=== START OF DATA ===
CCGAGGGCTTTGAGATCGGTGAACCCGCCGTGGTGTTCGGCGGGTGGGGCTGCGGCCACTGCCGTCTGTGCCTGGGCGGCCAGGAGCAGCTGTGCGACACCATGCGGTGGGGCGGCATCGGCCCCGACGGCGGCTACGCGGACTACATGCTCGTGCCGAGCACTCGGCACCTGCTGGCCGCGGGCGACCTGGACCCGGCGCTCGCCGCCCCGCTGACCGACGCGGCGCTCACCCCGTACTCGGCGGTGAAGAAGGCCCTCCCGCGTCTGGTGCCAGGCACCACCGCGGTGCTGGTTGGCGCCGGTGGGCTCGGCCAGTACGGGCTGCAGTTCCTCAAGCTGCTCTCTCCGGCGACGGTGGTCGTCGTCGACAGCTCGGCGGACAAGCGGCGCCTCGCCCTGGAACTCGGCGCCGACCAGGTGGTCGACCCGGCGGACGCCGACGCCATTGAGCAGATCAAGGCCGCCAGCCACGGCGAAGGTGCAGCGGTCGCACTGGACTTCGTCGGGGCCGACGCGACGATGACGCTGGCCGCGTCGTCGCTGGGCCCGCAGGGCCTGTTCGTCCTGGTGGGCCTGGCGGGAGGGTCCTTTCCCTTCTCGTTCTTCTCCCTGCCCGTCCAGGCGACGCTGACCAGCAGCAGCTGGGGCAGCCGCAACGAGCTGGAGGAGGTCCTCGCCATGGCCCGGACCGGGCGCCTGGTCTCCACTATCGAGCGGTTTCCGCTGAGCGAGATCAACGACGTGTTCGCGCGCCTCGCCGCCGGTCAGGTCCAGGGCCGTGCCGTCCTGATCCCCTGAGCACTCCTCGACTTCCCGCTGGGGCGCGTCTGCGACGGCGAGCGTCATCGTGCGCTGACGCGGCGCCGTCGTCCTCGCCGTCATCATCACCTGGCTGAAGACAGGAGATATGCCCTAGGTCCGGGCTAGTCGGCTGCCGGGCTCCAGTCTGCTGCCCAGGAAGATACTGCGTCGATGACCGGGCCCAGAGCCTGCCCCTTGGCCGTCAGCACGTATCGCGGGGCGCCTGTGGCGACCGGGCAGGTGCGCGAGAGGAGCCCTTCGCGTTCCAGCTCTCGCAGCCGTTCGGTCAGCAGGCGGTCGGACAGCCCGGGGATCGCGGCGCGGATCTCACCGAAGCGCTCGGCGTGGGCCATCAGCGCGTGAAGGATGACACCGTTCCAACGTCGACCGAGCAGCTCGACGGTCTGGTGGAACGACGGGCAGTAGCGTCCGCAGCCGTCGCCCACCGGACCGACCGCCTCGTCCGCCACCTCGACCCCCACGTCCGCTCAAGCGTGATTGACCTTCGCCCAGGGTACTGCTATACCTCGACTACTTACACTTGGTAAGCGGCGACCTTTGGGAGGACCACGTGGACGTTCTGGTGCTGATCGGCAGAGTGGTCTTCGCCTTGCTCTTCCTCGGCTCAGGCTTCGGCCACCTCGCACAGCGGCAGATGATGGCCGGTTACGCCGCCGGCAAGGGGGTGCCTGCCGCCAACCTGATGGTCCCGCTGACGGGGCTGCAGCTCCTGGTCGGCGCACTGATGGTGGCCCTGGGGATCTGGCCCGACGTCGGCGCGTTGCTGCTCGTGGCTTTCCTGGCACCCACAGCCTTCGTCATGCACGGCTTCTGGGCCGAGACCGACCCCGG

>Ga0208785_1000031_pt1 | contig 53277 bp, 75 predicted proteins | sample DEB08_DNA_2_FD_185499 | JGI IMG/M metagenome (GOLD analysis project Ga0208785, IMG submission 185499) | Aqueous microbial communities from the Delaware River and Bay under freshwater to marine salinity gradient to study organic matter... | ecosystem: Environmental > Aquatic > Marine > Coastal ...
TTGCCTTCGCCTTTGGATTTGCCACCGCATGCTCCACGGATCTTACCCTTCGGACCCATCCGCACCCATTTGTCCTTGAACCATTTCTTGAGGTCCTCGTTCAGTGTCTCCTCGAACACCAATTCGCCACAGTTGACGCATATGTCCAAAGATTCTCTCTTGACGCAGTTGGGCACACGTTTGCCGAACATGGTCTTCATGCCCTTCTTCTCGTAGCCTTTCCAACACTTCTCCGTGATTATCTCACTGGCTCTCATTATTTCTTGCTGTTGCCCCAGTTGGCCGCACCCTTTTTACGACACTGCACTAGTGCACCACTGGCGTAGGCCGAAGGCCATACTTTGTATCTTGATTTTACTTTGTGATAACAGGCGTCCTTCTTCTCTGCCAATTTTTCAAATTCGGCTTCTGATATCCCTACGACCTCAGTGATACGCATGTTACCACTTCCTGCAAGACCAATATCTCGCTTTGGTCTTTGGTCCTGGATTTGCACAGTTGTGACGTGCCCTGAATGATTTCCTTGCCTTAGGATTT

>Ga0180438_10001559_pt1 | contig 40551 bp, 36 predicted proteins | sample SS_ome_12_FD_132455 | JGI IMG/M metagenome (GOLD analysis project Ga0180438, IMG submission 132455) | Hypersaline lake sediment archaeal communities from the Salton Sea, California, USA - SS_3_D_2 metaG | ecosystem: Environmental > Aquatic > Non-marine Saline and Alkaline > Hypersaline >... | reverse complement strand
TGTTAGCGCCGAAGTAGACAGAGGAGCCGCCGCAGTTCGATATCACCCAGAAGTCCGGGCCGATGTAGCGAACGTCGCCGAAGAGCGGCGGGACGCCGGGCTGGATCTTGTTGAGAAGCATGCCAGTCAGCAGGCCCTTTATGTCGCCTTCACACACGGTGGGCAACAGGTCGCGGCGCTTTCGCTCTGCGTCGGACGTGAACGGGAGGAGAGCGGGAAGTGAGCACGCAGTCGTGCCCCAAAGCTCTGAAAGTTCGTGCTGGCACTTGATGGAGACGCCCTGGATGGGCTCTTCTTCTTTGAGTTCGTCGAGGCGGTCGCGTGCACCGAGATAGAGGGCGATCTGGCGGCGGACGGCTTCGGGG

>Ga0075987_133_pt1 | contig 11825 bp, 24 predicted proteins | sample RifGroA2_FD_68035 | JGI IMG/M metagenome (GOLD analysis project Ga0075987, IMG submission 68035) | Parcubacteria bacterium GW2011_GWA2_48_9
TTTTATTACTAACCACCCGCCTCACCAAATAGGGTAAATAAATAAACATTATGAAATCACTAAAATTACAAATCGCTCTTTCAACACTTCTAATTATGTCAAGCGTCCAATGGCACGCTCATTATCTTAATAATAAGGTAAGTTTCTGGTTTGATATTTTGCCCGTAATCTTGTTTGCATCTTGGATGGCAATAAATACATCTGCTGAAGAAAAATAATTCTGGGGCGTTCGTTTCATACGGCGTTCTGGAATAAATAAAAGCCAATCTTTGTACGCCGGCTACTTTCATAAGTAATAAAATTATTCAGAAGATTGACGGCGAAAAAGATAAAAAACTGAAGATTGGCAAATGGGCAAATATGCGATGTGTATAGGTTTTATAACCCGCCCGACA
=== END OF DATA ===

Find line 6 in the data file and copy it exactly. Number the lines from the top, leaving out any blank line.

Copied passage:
>Ga0075987_133_pt1 | contig 11825 bp, 24 predicted proteins | sample RifGroA2_FD_68035 | JGI IMG/M metagenome (GOLD analysis project Ga0075987, IMG submission 68035) | Parcubacteria bacterium GW2011_GWA2_48_9